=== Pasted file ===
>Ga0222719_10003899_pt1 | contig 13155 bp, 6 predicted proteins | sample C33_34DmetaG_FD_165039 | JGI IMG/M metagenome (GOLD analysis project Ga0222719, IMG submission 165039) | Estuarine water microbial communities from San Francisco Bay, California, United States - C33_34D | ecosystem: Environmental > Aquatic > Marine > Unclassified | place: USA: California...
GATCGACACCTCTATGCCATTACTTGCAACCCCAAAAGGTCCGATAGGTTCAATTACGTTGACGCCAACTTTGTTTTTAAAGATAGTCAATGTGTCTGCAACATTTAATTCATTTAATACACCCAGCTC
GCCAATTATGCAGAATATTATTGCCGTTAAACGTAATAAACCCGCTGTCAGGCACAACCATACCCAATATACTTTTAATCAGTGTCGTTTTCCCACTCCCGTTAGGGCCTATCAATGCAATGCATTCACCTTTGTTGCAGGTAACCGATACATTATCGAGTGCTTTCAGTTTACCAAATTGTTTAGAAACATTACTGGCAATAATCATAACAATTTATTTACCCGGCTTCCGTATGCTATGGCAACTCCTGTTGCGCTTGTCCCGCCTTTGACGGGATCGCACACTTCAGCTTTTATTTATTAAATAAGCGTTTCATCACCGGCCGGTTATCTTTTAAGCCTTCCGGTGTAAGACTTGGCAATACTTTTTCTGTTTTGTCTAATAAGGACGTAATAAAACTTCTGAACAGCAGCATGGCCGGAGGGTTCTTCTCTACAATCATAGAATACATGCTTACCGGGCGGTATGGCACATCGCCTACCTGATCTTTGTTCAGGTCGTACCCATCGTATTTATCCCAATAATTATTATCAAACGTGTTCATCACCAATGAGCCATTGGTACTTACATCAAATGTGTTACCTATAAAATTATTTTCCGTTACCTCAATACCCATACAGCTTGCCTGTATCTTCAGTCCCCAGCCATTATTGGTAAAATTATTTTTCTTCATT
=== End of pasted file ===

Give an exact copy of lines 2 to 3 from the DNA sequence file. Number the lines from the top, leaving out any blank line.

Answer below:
GATCGACACCTCTATGCCATTACTTGCAACCCCAAAAGGTCCGATAGGTTCAATTACGTTGACGCCAACTTTGTTTTTAAAGATAGTCAATGTGTCTGCAACATTTAATTCATTTAATACACCCAGCTC
GCCAATTATGCAGAATATTATTGCCGTTAAACGTAATAAACCCGCTGTCAGGCACAACCATACCCAATATACTTTTAATCAGTGTCGTTTTCCCACTCCCGTTAGGGCCTATCAATGCAATGCATTCACCTTTGTTGCAGGTAACCGATACATTATCGAGTGCTTTCAGTTTACCAAATTGTTTAGAAACATTACTGGCAATAATCATAACAATTTATTTACCCGGCTTCCGTATGCTATGGCAACTCCTGTTGCGCTTGTCCCGCCTTTGACGGGATCGCACACTTCAGCTTTTATTTATTAAATAAGCGTTTCATCACCGGCCGGTTATCTTTTAAGCCTTCCGGTGTAAGACTTGGCAATACTTTTTCTGTTTTGTCTAATAAGGACGTAATAAAACTTCTGAACAGCAGCATGGCCGGAGGGTTCTTCTCTACAATCATAGAATACATGCTTACCGGGCGGTATGGCACATCGCCTACCTGATCTTTGTTCAGGTCGTACCCATCGTATTTATCCCAATAATTATTATCAAACGTGTTCATCACCAATGAGCCATTGGTACTTACATCAAATGTGTTACCTATAAAATTATTTTCCGTTACCTCAATACCCATACAGCTTGCCTGTATCTTCAGTCCCCAGCCATTATTGGTAAAATTATTTTTCTTCATT